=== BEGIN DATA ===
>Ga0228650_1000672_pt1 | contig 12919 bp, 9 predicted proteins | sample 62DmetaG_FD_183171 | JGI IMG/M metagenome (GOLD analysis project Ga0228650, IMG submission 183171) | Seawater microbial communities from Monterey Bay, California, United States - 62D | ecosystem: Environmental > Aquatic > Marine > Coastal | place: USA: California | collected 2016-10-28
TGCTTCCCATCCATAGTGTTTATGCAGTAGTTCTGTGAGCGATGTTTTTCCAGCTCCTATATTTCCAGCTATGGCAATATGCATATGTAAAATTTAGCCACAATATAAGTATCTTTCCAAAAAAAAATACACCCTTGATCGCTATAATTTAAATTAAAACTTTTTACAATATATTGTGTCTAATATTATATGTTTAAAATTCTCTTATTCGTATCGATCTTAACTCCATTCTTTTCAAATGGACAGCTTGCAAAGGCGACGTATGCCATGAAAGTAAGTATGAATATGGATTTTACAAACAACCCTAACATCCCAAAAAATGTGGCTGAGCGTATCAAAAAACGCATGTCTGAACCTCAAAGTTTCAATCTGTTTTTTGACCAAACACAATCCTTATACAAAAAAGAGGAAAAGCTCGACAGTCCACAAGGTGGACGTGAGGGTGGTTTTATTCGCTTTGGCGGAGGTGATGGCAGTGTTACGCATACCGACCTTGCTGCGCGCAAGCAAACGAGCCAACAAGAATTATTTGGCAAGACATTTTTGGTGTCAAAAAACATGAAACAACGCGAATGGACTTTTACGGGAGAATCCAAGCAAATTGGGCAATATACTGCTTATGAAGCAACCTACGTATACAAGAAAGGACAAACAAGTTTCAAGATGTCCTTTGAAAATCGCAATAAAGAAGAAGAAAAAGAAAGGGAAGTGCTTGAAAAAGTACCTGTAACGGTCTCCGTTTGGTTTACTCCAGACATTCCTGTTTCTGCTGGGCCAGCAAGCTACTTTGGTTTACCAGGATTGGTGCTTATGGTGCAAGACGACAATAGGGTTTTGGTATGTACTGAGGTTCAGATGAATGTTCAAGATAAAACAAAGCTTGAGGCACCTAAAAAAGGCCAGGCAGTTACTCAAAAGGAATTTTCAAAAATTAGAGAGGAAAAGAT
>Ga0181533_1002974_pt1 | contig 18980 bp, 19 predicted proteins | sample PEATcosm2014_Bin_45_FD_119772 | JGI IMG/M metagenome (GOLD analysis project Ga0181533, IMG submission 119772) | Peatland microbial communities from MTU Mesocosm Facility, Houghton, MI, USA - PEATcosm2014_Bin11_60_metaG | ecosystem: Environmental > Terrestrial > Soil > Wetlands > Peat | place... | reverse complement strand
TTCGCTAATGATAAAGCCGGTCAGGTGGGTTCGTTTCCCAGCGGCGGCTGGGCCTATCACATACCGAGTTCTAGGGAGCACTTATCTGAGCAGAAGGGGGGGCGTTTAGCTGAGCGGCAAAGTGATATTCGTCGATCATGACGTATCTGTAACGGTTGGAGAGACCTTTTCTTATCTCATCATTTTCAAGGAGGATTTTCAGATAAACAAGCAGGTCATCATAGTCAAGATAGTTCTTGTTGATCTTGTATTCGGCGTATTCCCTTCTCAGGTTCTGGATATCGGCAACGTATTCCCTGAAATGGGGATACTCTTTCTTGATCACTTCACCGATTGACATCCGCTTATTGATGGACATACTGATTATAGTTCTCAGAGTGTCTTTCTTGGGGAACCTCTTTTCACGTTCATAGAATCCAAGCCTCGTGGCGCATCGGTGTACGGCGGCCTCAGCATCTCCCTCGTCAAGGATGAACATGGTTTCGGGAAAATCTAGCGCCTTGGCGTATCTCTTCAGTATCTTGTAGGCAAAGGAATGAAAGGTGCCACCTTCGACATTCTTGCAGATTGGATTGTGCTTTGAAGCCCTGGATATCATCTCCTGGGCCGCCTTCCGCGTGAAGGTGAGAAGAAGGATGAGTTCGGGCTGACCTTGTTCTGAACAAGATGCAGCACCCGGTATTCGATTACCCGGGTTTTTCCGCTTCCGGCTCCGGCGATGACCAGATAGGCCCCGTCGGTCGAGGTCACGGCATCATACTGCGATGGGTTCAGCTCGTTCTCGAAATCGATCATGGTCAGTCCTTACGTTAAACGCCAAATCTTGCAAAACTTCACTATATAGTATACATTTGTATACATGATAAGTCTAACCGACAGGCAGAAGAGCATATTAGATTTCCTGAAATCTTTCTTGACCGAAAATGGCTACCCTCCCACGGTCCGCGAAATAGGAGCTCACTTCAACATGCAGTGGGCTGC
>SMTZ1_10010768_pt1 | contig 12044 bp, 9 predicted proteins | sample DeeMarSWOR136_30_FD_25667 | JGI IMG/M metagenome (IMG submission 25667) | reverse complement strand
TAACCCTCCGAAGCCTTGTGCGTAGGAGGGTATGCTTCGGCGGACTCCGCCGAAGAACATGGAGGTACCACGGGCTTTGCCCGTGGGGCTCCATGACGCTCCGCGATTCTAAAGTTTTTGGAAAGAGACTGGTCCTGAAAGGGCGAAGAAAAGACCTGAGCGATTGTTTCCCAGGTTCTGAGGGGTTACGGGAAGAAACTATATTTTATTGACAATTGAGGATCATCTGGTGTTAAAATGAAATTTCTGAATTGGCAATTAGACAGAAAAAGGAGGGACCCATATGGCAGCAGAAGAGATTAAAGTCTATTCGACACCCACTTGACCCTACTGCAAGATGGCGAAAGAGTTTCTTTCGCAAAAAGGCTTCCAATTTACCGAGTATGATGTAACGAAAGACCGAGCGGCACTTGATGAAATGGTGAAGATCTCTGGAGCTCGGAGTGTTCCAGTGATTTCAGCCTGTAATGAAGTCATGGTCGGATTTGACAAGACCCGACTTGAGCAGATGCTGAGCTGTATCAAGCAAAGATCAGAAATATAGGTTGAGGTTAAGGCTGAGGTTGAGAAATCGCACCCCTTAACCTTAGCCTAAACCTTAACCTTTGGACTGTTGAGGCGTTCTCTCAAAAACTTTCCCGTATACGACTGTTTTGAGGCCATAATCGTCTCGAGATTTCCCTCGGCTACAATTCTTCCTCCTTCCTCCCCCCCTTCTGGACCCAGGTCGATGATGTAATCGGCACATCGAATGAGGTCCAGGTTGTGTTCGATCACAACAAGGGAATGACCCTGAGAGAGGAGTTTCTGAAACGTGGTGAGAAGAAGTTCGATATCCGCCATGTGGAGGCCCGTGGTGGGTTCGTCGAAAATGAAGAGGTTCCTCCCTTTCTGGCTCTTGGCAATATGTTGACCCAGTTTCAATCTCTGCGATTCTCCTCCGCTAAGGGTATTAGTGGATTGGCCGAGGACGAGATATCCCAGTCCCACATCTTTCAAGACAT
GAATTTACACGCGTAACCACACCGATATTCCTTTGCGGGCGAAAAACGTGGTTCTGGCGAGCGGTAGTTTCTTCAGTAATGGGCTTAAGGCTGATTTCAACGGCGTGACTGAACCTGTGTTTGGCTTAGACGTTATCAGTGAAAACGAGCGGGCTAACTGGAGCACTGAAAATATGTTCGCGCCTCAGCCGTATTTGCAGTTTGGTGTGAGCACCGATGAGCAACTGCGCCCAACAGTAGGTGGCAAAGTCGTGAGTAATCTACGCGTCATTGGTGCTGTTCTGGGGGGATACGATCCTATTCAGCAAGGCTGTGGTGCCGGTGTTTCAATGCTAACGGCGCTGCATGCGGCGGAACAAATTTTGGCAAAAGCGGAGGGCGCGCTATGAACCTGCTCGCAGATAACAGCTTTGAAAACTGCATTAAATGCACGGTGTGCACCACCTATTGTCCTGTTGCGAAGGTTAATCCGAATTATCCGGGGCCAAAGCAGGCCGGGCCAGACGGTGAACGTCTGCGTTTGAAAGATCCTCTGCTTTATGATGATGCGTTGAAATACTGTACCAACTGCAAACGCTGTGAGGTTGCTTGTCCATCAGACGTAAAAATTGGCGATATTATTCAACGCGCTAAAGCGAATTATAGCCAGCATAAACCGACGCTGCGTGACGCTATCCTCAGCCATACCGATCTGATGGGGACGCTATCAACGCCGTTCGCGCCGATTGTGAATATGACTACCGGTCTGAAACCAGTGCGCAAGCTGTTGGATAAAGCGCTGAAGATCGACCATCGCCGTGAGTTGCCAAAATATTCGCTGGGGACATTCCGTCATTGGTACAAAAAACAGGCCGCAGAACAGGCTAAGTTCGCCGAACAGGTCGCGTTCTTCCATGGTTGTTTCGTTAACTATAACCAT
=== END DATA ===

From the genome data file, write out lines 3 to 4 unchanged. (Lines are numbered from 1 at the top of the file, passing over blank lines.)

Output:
>Ga0181533_1002974_pt1 | contig 18980 bp, 19 predicted proteins | sample PEATcosm2014_Bin_45_FD_119772 | JGI IMG/M metagenome (GOLD analysis project Ga0181533, IMG submission 119772) | Peatland microbial communities from MTU Mesocosm Facility, Houghton, MI, USA - PEATcosm2014_Bin11_60_metaG | ecosystem: Environmental > Terrestrial > Soil > Wetlands > Peat | place... | reverse complement strand
TTCGCTAATGATAAAGCCGGTCAGGTGGGTTCGTTTCCCAGCGGCGGCTGGGCCTATCACATACCGAGTTCTAGGGAGCACTTATCTGAGCAGAAGGGGGGGCGTTTAGCTGAGCGGCAAAGTGATATTCGTCGATCATGACGTATCTGTAACGGTTGGAGAGACCTTTTCTTATCTCATCATTTTCAAGGAGGATTTTCAGATAAACAAGCAGGTCATCATAGTCAAGATAGTTCTTGTTGATCTTGTATTCGGCGTATTCCCTTCTCAGGTTCTGGATATCGGCAACGTATTCCCTGAAATGGGGATACTCTTTCTTGATCACTTCACCGATTGACATCCGCTTATTGATGGACATACTGATTATAGTTCTCAGAGTGTCTTTCTTGGGGAACCTCTTTTCACGTTCATAGAATCCAAGCCTCGTGGCGCATCGGTGTACGGCGGCCTCAGCATCTCCCTCGTCAAGGATGAACATGGTTTCGGGAAAATCTAGCGCCTTGGCGTATCTCTTCAGTATCTTGTAGGCAAAGGAATGAAAGGTGCCACCTTCGACATTCTTGCAGATTGGATTGTGCTTTGAAGCCCTGGATATCATCTCCTGGGCCGCCTTCCGCGTGAAGGTGAGAAGAAGGATGAGTTCGGGCTGACCTTGTTCTGAACAAGATGCAGCACCCGGTATTCGATTACCCGGGTTTTTCCGCTTCCGGCTCCGGCGATGACCAGATAGGCCCCGTCGGTCGAGGTCACGGCATCATACTGCGATGGGTTCAGCTCGTTCTCGAAATCGATCATGGTCAGTCCTTACGTTAAACGCCAAATCTTGCAAAACTTCACTATATAGTATACATTTGTATACATGATAAGTCTAACCGACAGGCAGAAGAGCATATTAGATTTCCTGAAATCTTTCTTGACCGAAAATGGCTACCCTCCCACGGTCCGCGAAATAGGAGCTCACTTCAACATGCAGTGGGCTGC